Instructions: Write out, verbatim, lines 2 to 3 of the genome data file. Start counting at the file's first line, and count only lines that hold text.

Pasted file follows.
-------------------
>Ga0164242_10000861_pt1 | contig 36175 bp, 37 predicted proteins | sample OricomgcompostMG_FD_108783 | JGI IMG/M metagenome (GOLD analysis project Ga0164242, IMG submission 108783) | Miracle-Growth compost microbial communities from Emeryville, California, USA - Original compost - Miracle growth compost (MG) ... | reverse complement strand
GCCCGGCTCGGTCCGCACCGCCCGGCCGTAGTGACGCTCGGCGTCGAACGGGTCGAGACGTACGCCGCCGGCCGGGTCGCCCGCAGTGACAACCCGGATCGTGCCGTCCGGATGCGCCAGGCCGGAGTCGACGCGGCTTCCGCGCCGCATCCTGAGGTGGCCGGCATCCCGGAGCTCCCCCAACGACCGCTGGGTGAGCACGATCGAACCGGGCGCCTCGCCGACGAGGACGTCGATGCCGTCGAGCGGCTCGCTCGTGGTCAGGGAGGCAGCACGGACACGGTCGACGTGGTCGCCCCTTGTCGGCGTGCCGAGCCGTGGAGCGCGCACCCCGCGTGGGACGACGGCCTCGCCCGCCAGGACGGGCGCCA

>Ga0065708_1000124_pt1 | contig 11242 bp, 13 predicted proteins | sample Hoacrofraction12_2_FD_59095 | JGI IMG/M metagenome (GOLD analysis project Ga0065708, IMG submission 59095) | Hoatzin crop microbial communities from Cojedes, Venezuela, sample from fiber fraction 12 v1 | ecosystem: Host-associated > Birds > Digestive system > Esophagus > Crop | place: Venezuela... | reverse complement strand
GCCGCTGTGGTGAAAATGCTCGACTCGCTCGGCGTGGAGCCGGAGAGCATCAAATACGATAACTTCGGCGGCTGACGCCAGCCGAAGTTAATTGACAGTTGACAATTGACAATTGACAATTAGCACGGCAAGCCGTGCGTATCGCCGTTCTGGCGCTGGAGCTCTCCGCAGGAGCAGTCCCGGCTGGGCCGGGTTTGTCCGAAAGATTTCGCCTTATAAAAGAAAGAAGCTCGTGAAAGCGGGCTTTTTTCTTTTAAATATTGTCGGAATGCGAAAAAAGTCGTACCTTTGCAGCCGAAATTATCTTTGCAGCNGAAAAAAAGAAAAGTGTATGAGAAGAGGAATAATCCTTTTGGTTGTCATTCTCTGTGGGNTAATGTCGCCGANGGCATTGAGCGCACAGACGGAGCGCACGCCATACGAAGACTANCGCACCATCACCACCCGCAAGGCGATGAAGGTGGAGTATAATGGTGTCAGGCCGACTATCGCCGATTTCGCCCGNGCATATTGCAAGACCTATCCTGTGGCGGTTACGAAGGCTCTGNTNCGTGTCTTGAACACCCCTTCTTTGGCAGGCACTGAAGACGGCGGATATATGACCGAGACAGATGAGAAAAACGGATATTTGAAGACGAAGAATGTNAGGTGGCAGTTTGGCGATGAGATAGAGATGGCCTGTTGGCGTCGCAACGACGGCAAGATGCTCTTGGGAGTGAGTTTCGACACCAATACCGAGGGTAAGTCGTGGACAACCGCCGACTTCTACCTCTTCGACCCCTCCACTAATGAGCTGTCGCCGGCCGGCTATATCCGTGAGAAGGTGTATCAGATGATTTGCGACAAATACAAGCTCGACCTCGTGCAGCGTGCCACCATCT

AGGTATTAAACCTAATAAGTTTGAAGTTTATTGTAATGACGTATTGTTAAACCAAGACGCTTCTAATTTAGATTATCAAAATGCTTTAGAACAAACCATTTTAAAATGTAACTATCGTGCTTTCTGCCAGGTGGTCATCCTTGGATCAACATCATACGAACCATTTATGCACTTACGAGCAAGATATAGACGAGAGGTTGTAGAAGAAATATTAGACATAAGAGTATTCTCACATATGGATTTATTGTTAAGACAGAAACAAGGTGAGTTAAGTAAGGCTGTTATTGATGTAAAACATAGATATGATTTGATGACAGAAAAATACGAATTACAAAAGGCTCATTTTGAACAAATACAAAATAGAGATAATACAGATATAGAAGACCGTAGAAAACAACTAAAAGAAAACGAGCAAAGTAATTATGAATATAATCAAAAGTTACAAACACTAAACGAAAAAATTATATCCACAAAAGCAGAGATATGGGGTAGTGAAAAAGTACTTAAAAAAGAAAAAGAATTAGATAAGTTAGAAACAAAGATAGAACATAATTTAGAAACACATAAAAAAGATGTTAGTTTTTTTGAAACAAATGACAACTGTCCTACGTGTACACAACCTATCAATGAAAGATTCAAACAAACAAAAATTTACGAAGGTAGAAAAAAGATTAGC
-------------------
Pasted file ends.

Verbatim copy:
GCCCGGCTCGGTCCGCACCGCCCGGCCGTAGTGACGCTCGGCGTCGAACGGGTCGAGACGTACGCCGCCGGCCGGGTCGCCCGCAGTGACAACCCGGATCGTGCCGTCCGGATGCGCCAGGCCGGAGTCGACGCGGCTTCCGCGCCGCATCCTGAGGTGGCCGGCATCCCGGAGCTCCCCCAACGACCGCTGGGTGAGCACGATCGAACCGGGCGCCTCGCCGACGAGGACGTCGATGCCGTCGAGCGGCTCGCTCGTGGTCAGGGAGGCAGCACGGACACGGTCGACGTGGTCGCCCCTTGTCGGCGTGCCGAGCCGTGGAGCGCGCACCCCGCGTGGGACGACGGCCTCGCCCGCCAGGACGGGCGCCA

>Ga0065708_1000124_pt1 | contig 11242 bp, 13 predicted proteins | sample Hoacrofraction12_2_FD_59095 | JGI IMG/M metagenome (GOLD analysis project Ga0065708, IMG submission 59095) | Hoatzin crop microbial communities from Cojedes, Venezuela, sample from fiber fraction 12 v1 | ecosystem: Host-associated > Birds > Digestive system > Esophagus > Crop | place: Venezuela... | reverse complement strand